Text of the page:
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conversation Archivos | Allegro 234

conversation Archivos | Allegro 234

The tendentious Dr. Utterson | The ‘Generosity’ trend & Branding | Chapter 2

By | Envisage, What we think | No Comments

Generosity [The Generation G] could be consider a trend in people as well as in companies. This trend probably is based on the tiredness we have regarding greed and its effects on economy.

Generosity emerges as a trend jointly with this online culture that we are experiencing and from the one we are learning.

In this new environment, companies will need to re-focus themselves, from paying attention to their belly buttons, to sharing passion and receiving recognition.

Trend #2: Generosity drivers

  • Disgusted people [now we could add crisis]: People are better informed of what it’s going on. So, companies that continue with the idea of non-bi-directional communication and interaction will be out of their radar (actually, they already are)
  • Companies that take care: As we are more informed, we are not only paying attention of company external behaviors, but also of how is the relation between companies and their employees. Things are more complex and decisions too. The key is generosity, care, empathy and simpathy. We could consider this need of change also for governments and intitutions.
  • New ways of talking and sharing: Deep in our behaviors, the issue is not about anger, it’s about passion. We are willing (and in same cases, able) to give, share and collaborate

Also, consider that young people do not differentiate offline from online, and online culture is based on generosity. Companies should learn this from people. It’s not a ‘nice to have?, it’s a must be…

  • Generous to people
  • Generous to customers
  • Generous to employees
  • Generous to environment
  • Generous to social causes
  • Generous… Period!

As it was said by Reinier Evers of Trendwatching, “generosity is more about context and timing than out-of-the-blue insights”.

Challenge #2: Brands dialogue

Brands will begin to play their game if companies (and marketers) understand that the one-way advertising is over. Brands are not to sell, they are to assist people in relevant ways…And people will buy…because of authenticity, functionallity, exclusivity… because they are able to talk, to dialogue with the brands. Is your brand ready for this challenge?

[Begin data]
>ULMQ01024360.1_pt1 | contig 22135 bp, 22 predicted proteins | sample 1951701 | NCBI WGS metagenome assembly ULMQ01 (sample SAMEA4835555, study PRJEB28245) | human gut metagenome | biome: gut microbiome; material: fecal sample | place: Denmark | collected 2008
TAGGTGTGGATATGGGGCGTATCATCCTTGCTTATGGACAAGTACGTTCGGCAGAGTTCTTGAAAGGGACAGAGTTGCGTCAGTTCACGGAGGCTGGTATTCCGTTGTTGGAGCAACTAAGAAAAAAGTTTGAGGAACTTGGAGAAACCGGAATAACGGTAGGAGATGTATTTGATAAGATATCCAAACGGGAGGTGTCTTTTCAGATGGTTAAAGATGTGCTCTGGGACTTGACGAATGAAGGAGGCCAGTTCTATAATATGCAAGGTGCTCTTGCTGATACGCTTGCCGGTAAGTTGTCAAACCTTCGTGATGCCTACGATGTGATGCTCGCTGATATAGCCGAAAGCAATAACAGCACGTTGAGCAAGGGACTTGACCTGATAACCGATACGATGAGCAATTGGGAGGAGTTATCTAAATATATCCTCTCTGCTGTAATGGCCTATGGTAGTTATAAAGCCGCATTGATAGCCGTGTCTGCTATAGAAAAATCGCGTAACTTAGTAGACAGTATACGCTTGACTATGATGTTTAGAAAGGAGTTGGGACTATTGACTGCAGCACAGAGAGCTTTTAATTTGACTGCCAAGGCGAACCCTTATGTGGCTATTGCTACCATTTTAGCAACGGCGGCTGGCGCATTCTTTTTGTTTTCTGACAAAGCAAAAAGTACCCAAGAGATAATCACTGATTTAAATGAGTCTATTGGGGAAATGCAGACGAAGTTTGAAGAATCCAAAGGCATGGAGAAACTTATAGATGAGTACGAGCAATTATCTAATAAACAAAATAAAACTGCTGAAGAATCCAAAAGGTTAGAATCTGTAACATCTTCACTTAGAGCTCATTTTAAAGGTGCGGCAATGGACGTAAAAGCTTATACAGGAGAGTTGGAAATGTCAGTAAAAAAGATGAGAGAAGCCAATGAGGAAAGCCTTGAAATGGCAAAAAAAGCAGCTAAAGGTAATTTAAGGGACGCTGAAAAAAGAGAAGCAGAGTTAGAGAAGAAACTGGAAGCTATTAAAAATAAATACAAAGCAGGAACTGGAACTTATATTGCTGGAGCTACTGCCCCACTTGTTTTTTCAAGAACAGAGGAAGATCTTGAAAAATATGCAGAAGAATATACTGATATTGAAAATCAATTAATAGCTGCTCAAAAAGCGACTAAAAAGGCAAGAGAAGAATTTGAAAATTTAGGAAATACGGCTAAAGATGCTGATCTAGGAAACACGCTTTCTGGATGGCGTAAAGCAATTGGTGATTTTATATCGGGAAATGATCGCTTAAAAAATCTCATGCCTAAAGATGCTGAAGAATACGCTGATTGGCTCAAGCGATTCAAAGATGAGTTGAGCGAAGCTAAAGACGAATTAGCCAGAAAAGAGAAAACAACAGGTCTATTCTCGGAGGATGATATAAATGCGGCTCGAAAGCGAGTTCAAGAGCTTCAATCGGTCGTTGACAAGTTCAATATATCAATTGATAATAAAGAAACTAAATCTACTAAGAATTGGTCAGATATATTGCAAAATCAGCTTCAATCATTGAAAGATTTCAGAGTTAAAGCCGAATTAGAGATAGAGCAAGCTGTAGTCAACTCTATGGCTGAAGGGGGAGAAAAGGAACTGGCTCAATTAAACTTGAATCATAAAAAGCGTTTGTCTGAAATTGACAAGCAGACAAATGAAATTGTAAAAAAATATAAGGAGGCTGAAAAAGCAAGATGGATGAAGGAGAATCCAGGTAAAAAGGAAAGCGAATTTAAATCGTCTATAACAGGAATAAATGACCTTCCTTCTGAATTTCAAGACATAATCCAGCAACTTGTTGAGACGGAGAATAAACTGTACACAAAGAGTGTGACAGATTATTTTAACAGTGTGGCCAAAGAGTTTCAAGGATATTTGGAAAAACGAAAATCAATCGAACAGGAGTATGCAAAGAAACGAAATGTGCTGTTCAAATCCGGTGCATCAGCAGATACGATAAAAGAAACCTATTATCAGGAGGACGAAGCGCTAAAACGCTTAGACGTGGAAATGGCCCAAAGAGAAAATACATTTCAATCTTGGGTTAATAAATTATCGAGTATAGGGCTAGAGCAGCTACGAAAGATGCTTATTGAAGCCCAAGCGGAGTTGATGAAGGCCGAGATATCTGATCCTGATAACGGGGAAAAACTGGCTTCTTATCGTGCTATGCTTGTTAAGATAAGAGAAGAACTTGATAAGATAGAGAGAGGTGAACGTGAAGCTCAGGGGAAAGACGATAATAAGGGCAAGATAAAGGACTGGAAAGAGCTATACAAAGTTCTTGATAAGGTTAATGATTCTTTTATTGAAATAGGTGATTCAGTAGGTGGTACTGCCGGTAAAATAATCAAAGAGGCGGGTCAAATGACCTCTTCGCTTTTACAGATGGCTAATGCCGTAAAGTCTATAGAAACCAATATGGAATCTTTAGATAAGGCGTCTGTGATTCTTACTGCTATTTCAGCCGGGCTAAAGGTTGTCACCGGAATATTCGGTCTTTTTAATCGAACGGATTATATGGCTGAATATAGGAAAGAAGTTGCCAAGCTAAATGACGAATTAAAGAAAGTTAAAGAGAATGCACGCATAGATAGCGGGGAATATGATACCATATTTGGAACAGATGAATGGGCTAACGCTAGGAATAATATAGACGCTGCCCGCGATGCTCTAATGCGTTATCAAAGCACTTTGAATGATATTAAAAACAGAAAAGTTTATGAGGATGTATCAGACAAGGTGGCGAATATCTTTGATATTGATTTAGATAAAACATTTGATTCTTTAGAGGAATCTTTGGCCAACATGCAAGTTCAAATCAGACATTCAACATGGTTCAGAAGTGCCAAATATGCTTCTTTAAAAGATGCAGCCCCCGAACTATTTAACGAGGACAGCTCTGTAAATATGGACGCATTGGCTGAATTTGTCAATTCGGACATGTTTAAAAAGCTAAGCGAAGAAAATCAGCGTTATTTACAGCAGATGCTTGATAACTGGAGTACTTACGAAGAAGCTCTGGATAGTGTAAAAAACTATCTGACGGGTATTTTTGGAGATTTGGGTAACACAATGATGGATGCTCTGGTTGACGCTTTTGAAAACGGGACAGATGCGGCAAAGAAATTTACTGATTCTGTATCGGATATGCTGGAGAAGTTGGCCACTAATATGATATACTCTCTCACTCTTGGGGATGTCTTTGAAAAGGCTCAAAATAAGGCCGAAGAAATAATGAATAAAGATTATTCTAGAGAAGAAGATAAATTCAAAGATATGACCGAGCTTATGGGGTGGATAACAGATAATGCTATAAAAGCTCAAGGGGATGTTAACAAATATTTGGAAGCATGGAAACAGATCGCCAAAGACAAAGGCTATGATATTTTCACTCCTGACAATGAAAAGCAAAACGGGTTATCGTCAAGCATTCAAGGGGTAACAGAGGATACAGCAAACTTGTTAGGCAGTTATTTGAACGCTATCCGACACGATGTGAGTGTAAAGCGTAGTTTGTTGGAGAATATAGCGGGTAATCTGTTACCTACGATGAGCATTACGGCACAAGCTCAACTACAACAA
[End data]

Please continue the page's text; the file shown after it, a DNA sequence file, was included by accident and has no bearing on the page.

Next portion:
Brands will become the key to stay relevant to people who live in this collaborative culture. And for God sake, this goes beyond social responsibility or eco-care departments. It’s a change in the ways that the companies use to interact… It’s not a process, it’s a holistic understanding of relations.

Your thoughts, as always, are welcome!

Social Networks & Communities

By | What we think | No Comments

Last week I was in a conference at IE University where I participated in a round table discussion about online communities, actually about building a compelling brand experience in university online communities.

The first issue that I discovered was that in Spain, round tables are rectangular, and discussion means independent presentations of the three/four speakers… And questions is an unpleasent situation, not because of the kind of questions but because it’s difficult to make it happens.

Any way. the issue is that before the event I was thinking about social networks and communities. To make it simple, a social network is the online support needed to build a community. However, the community is a pre-existent phenomenum. This means that the social network allows a better connection beyond geographical boundaries of an especific community.

We are a community, the so called “Brand 3.0” community, and we are supported by Webjam as a social network enabler. Following this path, Brand 3.0 is creating a new relevant and unique experience which basically is already known by all its members.

And here come my questions… If we are an unique community:

  • What can I do from my side to improve participation? (remember that we have the Coffee 234 -I’ll publish the results of the first offline meeting during these days, the WikiSemantic -where all Brand 3.0 members are co-editors, polls, forums, inspiration areas, spin-off Webjams, friend Webjams, Brand 3.0 Template,…)
  • Are we really a community? Are we talking?
  • Do you know people who could be interested on joining this social network? If so, what are you waiting to invite them ;)?
  • What can you do to improve our participation, conexion,… experience?

I look forward to hearing your candid comments!